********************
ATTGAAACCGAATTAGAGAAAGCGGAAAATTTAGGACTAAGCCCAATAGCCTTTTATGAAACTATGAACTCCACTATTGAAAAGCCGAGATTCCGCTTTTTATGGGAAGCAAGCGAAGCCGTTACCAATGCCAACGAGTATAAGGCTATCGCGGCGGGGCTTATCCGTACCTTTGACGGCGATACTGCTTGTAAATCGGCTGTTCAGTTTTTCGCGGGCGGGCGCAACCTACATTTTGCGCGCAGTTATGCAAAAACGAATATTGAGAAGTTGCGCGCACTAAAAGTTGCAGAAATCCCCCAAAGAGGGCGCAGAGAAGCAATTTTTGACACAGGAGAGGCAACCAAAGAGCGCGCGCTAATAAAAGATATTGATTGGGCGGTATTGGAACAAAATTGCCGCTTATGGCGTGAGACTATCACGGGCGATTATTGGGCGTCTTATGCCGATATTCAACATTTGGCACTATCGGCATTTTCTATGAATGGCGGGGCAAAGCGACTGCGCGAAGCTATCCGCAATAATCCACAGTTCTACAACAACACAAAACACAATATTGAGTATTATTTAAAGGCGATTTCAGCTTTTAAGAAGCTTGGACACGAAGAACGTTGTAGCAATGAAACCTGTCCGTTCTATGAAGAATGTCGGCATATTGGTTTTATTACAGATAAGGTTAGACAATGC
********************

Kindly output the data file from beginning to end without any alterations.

ATTGAAACCGAATTAGAGAAAGCGGAAAATTTAGGACTAAGCCCAATAGCCTTTTATGAAACTATGAACTCCACTATTGAAAAGCCGAGATTCCGCTTTTTATGGGAAGCAAGCGAAGCCGTTACCAATGCCAACGAGTATAAGGCTATCGCGGCGGGGCTTATCCGTACCTTTGACGGCGATACTGCTTGTAAATCGGCTGTTCAGTTTTTCGCGGGCGGGCGCAACCTACATTTTGCGCGCAGTTATGCAAAAACGAATATTGAGAAGTTGCGCGCACTAAAAGTTGCAGAAATCCCCCAAAGAGGGCGCAGAGAAGCAATTTTTGACACAGGAGAGGCAACCAAAGAGCGCGCGCTAATAAAAGATATTGATTGGGCGGTATTGGAACAAAATTGCCGCTTATGGCGTGAGACTATCACGGGCGATTATTGGGCGTCTTATGCCGATATTCAACATTTGGCACTATCGGCATTTTCTATGAATGGCGGGGCAAAGCGACTGCGCGAAGCTATCCGCAATAATCCACAGTTCTACAACAACACAAAACACAATATTGAGTATTATTTAAAGGCGATTTCAGCTTTTAAGAAGCTTGGACACGAAGAACGTTGTAGCAATGAAACCTGTCCGTTCTATGAAGAATGTCGGCATATTGGTTTTATTACAGATAAGGTTAGACAATGC